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Seven years into our marriage, my life was a blur. I was working
hard at being a good provider for my wife, Barb, and our
two young daughters, Sarah and Missy. I had a full-time job as
the director of a correctional facility. At the same time, I was
working toward a doctoral degree in counseling, spending many
evenings each week studying at the university library.
Most of the time I felt stretched beyond my limits. As I juggled
family, work, studies, and church activities, I prayed daily
for strength and wisdom, longing for the day I could focus fulltime
on counseling families. Even more important, I wanted to
free up more time to be with Barb, Sarah, and Missy-my family,
the love of my life. The job and doctoral dissertation filled
my schedule completely. I tried to eke out a little time here and
there to help Barb, but I was at best only a part-time husband
I honestly thought I was doing rather well in my role at that
time. Then one day I was sitting in my favorite chair, studying
during the final stages of my doctoral degree, when my five-year-old
daughter, Sarah, announced herself in mypresence
with a question: "Daddy, do you want to see my family picture?"
I really felt stressed and pressed for time, with a week's
worth of work to squeeze into a weekend. "Sarah, Daddy's busy.
Come back in a little while, honey." Sarah obediently left me
to my work.
Ten minutes later she swept back into the living room,
"Daddy, let me show you my picture."
The heat went up around my collar. "Sarah, I said come back
later. This is important."
Three minutes later she stormed into the living room, got
three inches from my nose, and barked with all the power a five-year-old
can muster, "Do you want to see it, or don't you?"
"No," I told her emphatically, "I do not!"
With that she zoomed out of the room and left me alone.
And somehow, being alone at that moment wasn't as satisfying
as I thought it would be. I felt like a jerk. So I got up and went
to the front door. "Sarah," I called, "could you come back inside
a minute, please? I would like to see your picture."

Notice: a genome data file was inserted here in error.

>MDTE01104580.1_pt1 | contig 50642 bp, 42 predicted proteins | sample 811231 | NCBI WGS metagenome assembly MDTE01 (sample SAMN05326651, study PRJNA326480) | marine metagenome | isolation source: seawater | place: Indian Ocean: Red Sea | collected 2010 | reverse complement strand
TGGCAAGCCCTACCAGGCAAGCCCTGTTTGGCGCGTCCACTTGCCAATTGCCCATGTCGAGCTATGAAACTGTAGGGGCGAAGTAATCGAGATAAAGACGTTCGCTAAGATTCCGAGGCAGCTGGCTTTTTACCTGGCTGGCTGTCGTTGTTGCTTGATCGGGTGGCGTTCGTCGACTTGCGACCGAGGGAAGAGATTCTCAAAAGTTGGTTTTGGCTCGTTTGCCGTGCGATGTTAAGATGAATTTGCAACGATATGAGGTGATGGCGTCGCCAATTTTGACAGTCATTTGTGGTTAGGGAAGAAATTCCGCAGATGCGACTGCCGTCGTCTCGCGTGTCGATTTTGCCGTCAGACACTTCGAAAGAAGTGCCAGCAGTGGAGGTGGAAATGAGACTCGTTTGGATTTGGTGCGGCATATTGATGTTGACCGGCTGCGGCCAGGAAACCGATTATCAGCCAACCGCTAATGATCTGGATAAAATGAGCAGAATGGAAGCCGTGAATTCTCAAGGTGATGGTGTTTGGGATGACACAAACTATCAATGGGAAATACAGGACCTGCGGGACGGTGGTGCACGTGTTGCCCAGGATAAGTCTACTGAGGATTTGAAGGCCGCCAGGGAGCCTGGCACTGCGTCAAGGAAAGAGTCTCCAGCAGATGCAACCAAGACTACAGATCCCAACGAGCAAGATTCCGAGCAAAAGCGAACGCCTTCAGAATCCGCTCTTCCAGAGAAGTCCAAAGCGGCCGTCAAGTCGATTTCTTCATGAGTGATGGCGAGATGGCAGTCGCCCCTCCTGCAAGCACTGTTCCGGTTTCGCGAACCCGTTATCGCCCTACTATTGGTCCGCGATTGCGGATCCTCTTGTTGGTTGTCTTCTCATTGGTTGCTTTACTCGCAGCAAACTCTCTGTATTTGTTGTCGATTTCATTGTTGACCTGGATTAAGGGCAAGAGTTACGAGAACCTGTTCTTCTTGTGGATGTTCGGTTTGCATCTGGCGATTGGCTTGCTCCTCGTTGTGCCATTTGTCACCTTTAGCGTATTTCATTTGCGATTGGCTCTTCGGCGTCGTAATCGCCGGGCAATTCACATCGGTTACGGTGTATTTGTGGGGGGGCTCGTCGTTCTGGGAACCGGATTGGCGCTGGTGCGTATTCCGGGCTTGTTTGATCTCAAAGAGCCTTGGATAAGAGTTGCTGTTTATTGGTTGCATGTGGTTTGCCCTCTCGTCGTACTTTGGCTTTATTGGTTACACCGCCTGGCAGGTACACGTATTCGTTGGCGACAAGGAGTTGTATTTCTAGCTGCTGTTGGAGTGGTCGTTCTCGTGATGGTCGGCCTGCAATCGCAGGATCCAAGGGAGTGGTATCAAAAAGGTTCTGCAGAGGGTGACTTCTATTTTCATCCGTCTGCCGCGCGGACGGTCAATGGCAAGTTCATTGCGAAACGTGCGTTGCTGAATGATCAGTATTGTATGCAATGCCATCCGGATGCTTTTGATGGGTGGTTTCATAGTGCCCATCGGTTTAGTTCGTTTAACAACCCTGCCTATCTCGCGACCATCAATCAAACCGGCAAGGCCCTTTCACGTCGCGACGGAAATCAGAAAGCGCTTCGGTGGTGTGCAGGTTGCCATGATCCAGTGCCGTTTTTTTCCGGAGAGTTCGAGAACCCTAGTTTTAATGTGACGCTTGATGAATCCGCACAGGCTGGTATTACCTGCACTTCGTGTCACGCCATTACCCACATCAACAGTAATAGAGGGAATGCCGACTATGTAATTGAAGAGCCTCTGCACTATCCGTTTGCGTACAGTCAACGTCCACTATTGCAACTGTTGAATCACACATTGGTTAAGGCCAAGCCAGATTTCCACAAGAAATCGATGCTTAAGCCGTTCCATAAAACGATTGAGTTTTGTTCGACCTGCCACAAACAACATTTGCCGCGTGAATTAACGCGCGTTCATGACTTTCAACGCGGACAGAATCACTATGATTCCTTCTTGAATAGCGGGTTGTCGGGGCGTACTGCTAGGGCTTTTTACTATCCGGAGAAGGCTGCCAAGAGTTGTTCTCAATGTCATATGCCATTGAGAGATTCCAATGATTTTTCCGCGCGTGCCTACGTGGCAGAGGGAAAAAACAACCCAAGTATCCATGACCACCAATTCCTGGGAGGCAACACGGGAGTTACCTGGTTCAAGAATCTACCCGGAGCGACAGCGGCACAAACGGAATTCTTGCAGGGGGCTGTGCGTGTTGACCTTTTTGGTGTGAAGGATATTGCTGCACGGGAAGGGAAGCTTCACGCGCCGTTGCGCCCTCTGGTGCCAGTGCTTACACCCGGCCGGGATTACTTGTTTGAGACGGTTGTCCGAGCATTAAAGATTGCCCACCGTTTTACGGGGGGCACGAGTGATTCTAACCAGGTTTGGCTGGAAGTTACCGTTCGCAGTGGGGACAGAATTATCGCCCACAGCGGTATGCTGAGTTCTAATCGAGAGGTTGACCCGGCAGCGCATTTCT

She obliged with no recriminations and hopped up onto
It was a great picture. She'd even given it a title. Across
the top, in her best printing, she had inscribed: Our Family Best.
"Tell me about it," I said.
"Here is Mommy [a stick figure with long yellow, curly
hair]. Here is me standing by Mommy [with a smiley face]. Here
is Katie [our dog]. And here is Missy [her little sister was a stick
figure lying in the street in front of the house, about three times
bigger than anyone else]." It was a pretty good insight into how
she saw our family.
"I love your picture, honey," I told her. "I'll hang it on the
dining-room wall, and each night when I come home from work
and from class [which was usually around ten o'clock at night],
I'm going to look at it."
She took me at my word, beamed from ear to ear, and went
outside to play. I went back to my books. But for some reason
I kept reading the same paragraph over and over. Something
made me uneasy, something about Sarah's picture. Something
I went to the front door again. "Sarah," I called, "could you
come back inside a minute, please? I want to look at your picture
Sarah crawled back onto my lap. I can close my eyes right
now and see the way she looked. Cheeks rosy from playing outside.
Pigtails. Strawberry Shortcake tennis shoes. A Cabbage
Patch doll named Nellie tucked limply under her arm.
I asked my little girl a question, but I wasn't sure I wanted
to hear the answer. "Honey, I see Mommy and Sarah and Missy.
Katie the dog is in the picture, and the sun and the house and
squirrels and birdies. But Sarah, where is Daddy?"
"You're at the library," she said.
With that simple statement my little princess stopped time
for me. Lifting her gently off my lap, I sent her back to play in
the spring sunshine. I slumped back in my chair, dazed. Even
as I type these words, I can feel those sensations all over again.
She had nailed me, right between the eyes. I wasn't in her family
picture because I was at the library studying. I was too busy to
be her daddy at home.
Although I didn't remember Barb's having expressed those
thoughts, she had probably been trying to get through to me for
months. All of the cautions I had received from sermons,
books, and friends to keep a "balanced lifestyle"-God first,
family second, work third-had not penetrated my career-bent
brain. But Sarah's simple pronouncement got my attention
A MARRIAGE FADING WITH TIME
Not long ago, I had an experience that helped me more fully understand
what Sarah's picture really meant at that point in my
life. I had pulled out some other pictures: my childhood family
album. I flipped through old photos chronicling my life growing
up. I stopped to examine a black-and-white photo of my mom
and dad when they were newly married. I couldn't help smiling
with pride at the images. Dad was one sharp-looking guy, reminding
me of a movie idol from the 1940s. And Mom, I must
say, was beautiful. I could see the sparkle in my parents' eyes, the
look of love, their hope for a bright future.
Yet the photo itself wasn't as clear and sharp as it had been
years ago. The crisp sheen that once caused this handsome couple
to stand out on the page was now dull. Time had taken
its toll on the old family album.
Decay is normal. In the natural process of aging, machinery
wears out, buildings fall into disrepair, pictures fade, and our